* The legal landscape at the end of 2018 suggests that states are experimenting with a more nuanced blending of philosophical approaches to dealing with the collateral consequences of arrest and conviction.  These approaches include forgiving people’s past crimes (through pardon or judicial dispensation), forgetting them (through record-sealing or expungement), or forgoing creating a record in the first place (through diversionary dispositions).  While sealing and expungement remain the most popular forms of remedy, there seems to be both popular and institutional resistance to limiting what the public may see respecting the record of serious offenses, and a growing preference for more transparent restoration mechanisms that limit what the public may do with such a record, along with standards to guide administrative decision-making.

January 10, 2019 in Collateral consequences, Reentry and community supervision, Who Sentences | Permalink | Comments (0)

Attorney General Nominee Bill Barr reportedly to support FIRST STEP Act at coming hearing (and should be pressed on particulars)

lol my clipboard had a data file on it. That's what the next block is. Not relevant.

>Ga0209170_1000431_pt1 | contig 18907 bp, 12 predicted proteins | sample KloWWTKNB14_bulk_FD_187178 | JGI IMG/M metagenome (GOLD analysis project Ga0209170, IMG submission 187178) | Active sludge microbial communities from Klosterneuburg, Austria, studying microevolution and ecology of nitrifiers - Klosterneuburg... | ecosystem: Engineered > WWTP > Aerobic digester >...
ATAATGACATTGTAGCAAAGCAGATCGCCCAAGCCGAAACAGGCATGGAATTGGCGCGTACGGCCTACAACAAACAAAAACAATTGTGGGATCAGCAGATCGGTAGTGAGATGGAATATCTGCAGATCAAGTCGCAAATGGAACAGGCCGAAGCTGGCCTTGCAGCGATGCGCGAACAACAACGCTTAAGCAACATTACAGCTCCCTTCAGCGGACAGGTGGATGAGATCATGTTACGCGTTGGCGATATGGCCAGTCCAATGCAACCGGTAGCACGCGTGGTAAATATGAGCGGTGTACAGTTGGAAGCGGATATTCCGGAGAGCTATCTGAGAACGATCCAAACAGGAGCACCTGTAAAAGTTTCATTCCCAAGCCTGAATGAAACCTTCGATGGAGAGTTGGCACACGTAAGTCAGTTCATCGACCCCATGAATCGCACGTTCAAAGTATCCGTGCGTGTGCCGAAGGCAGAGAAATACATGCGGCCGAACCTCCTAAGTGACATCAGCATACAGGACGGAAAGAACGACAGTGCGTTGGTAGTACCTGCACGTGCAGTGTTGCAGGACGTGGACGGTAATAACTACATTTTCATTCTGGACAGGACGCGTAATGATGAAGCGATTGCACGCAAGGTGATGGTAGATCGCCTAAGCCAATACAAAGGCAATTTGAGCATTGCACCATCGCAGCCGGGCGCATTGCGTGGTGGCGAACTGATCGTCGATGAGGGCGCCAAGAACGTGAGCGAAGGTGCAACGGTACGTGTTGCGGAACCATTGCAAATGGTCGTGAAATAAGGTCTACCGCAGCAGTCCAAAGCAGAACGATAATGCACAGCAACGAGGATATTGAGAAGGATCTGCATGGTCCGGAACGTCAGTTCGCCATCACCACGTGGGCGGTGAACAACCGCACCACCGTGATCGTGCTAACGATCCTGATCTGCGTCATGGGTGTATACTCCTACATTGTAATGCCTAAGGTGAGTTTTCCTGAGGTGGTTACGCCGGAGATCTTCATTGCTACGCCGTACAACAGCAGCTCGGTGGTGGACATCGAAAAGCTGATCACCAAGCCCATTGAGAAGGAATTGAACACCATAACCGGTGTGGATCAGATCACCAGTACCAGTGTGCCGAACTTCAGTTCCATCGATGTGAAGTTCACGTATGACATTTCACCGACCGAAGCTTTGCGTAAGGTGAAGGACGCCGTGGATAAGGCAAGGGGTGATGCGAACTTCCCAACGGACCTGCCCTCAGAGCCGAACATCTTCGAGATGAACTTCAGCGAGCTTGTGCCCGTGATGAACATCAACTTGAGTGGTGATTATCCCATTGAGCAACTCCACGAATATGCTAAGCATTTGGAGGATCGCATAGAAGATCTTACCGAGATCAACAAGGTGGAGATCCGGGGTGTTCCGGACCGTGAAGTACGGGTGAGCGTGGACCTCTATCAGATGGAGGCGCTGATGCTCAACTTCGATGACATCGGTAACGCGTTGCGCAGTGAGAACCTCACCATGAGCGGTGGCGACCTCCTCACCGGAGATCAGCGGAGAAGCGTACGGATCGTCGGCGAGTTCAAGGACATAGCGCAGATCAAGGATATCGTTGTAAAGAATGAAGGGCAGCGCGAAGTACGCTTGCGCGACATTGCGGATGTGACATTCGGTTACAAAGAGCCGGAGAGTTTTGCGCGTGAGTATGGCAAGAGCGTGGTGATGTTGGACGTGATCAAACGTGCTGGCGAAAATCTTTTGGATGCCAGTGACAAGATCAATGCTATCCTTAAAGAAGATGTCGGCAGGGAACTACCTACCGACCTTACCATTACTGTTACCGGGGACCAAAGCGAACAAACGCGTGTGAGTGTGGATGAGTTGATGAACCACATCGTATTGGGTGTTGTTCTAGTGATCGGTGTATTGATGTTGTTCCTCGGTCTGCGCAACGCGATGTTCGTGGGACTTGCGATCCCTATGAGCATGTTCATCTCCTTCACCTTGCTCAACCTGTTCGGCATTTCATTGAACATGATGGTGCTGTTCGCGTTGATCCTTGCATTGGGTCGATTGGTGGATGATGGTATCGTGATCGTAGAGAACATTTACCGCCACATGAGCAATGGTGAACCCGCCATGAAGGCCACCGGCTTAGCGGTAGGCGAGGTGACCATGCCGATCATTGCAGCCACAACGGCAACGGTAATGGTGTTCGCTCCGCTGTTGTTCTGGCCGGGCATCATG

This effective new Reuters article, headlined "Tough-on-crime record trails U.S. attorney general nominee into Senate hearings," reports on how the new AG-nominee's record on criminal justice issues and recent developments could intersect at next week's confirmation hearings. Here are the details:

President Donald Trump’s nominee for U.S. attorney general is expected to tell a Senate panel next week that he supports a new law easing prison sentences for some criminals, even though he advocated for decades for just the opposite.

William Barr for much of his career championed a get-tough approach to crime that has recently lost favor, culminating last month in Trump signing into law the biggest overhaul of the criminal justice system in a generation.